Is it really that hard to learn Russian?

Learn languages June 12, 2018

With the World Cup coming up, all eyes are turned towards Russia. Maybe you’re even headed there yourself to cheer on your favourite team! Learning a bit of the local language can make a huge difference while travelling, but you may be wondering, is it really that hard to learn Russian? We’ll break it down for you so you can decide if taking the plunge and learning a little Russian is right for you!


1. Start with the alphabet

First things first… start with the basics. Although the Cyrillic alphabet may look scary to some, there are only 33 letters! That’s nothing when you consider that there are over 3,000 characters in the Chinese language. Once you put in the time (which shouldn’t take long) to memorise the alphabet, you’ll feel a lot more comfortable travelling around Russia where all the signs will be in the Cyrillic alphabet.

2. Pronunciation is phonetic

Another reason why it’s not as hard to learn Russian as you might think is that Russian pronunciation is phonetic. So, once you’ve committed the Cyrillic alphabet to memory, all you have to do is sound out the words! This will come especially in handy with some of Russian’s famously long words, which, admittedly, can be a little tricky… If you get overwhelmed, just break the word into pieces and work on pronouncing each piece before you put them back together.


3. Lots of loan words

English speakers will appreciate the amount of English cognates in the Russian language, but there are also plenty of loan words from the German, French and Italian languages. They’ll appear totally different at first because of being written in Cyrillic, but once you say them out loud, you may find yourself recognising more words than you think!


4. Many rules, few exceptions

Yes, it’s true that Russian is a language that loves its rules, and not to sugarcoat things, there are many rules you’ll have to learn. Once you do, however, you’ll be pleased to learn that with Russian, rules are rarely broken! This especially applies to gender (which in Russian, can be masculine, feminine or neutral), so all you have to do is memorise the rules that apply to each.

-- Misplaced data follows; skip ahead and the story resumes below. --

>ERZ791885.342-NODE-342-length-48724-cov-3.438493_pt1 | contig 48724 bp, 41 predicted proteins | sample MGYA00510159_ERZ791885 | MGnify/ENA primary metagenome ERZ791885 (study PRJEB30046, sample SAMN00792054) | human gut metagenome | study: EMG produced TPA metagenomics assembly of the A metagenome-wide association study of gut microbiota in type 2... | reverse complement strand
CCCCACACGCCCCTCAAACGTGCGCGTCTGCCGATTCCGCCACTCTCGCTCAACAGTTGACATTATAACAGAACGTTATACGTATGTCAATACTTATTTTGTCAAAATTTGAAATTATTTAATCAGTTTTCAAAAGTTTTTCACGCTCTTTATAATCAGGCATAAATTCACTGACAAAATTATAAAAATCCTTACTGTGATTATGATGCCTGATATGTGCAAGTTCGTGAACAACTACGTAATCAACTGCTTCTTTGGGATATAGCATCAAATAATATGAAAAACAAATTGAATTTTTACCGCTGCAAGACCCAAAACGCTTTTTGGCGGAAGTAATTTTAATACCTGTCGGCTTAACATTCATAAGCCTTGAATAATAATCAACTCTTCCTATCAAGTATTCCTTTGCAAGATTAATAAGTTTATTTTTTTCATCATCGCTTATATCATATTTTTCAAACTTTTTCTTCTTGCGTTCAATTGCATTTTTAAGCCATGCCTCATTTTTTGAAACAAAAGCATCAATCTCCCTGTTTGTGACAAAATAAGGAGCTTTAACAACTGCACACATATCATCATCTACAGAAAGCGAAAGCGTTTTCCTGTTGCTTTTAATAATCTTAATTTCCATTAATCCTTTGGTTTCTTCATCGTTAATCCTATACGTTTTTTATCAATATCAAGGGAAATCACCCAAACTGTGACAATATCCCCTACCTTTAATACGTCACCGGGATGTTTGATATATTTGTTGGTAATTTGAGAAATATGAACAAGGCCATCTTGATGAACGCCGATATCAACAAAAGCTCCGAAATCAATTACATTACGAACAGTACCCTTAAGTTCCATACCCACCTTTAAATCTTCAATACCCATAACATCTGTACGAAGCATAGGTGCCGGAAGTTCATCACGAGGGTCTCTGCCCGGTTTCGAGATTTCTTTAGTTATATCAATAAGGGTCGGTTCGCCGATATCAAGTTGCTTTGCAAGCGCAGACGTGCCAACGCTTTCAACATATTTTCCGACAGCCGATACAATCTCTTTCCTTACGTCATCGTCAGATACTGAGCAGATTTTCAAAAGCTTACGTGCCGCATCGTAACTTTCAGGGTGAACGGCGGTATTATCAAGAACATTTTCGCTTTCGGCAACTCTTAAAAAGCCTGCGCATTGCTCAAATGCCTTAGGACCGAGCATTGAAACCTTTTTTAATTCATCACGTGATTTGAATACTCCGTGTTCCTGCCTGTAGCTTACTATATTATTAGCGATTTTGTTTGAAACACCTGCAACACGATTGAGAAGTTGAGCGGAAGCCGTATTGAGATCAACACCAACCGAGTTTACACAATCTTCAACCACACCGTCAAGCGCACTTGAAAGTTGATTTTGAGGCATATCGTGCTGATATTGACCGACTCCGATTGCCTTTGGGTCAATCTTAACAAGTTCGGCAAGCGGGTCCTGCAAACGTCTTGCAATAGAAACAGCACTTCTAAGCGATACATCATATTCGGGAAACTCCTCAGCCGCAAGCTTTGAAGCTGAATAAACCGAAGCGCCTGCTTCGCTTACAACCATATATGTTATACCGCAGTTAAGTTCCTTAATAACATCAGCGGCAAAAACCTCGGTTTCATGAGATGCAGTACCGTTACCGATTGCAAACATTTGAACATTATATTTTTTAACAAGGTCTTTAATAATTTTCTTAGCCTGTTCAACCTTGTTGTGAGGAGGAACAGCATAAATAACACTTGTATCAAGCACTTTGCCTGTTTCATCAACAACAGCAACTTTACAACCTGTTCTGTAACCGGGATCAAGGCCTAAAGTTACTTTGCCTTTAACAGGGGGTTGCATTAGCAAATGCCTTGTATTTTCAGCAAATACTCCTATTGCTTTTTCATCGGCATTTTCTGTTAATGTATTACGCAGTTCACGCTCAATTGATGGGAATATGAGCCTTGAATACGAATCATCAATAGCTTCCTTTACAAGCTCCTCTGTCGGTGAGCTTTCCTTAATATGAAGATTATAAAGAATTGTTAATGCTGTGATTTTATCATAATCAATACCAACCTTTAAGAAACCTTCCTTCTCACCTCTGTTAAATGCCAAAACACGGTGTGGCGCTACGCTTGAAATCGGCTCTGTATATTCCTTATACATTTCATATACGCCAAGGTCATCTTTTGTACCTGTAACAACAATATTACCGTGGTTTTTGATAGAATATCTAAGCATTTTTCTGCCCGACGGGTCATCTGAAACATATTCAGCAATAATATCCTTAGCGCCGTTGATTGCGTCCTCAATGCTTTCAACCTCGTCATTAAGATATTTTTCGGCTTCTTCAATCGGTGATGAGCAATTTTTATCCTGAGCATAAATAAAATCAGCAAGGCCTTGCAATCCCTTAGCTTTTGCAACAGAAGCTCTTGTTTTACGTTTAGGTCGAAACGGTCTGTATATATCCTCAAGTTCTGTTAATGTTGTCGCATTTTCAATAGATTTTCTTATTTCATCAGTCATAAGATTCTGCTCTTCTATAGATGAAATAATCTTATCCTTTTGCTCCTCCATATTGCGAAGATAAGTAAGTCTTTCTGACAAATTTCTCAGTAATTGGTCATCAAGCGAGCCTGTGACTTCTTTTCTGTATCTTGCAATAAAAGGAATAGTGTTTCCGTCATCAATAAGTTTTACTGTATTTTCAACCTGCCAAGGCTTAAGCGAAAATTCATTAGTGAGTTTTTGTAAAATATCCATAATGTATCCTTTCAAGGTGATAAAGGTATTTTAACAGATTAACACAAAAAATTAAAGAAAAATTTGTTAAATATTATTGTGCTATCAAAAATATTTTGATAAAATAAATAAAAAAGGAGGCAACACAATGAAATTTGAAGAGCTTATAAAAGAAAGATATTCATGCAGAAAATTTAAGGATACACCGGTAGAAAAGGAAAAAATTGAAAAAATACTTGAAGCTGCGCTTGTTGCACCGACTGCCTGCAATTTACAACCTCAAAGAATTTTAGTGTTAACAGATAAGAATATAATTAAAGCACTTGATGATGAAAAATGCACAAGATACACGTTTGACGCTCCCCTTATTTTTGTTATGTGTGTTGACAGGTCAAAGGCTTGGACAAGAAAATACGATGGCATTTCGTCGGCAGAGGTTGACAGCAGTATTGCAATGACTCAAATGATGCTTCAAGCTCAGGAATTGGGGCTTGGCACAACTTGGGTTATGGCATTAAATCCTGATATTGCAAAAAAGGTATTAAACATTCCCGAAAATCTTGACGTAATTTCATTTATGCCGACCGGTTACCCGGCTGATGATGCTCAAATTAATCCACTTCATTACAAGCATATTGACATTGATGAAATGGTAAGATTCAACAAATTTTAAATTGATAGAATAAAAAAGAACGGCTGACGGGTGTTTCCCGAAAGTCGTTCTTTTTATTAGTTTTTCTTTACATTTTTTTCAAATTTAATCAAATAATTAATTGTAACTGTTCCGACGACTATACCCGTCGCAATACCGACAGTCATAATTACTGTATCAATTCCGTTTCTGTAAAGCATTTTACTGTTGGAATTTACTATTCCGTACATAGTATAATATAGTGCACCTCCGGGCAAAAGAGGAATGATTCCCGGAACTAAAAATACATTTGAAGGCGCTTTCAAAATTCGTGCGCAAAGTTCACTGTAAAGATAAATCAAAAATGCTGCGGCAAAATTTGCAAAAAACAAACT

5. Less verb tenses and no articles

Depending on the verb, it will only have two (past and future) or three (past, present and future) tenses. Combine this with the fact that there are no articles in Russian (a, an or the) and learning the language is starting to sound a bit more manageable, isn’t it? You will, however, have to learn all about the famous six declensions, or noun cases, but once you master them, you’ll have overcome one of the main difficulties in learning Russian!


6. Learn faster in Russia

It goes without saying that studying in immersion is the fastest way to learn a language, and Russian is no different. Contrary to other countries, however, there are fewer foreign language speakers in Russia, so you won’t be able to fall back on your native language as easily, forcing you to practise your Russian. The good news is that the locals love it when foreigners try to speak Russian, so don’t be afraid to make mistakes! And, if you’re keen on travelling around, you can also speak Russian in Belarus, Ukraine, Estonia, Latvia, Georgia, Lithuania, Kazakhstan, Kyrgyzstan, Azerbaijan, Moldova, Uzbekistan, Tajikistan and Turkmenistan.


So, is it really that hard to learn Russian? Well, the answer is yes and no. Like learning any language, having the desire and motivation is the most important part! So, see you at the World Cup?

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By Leah Ganse

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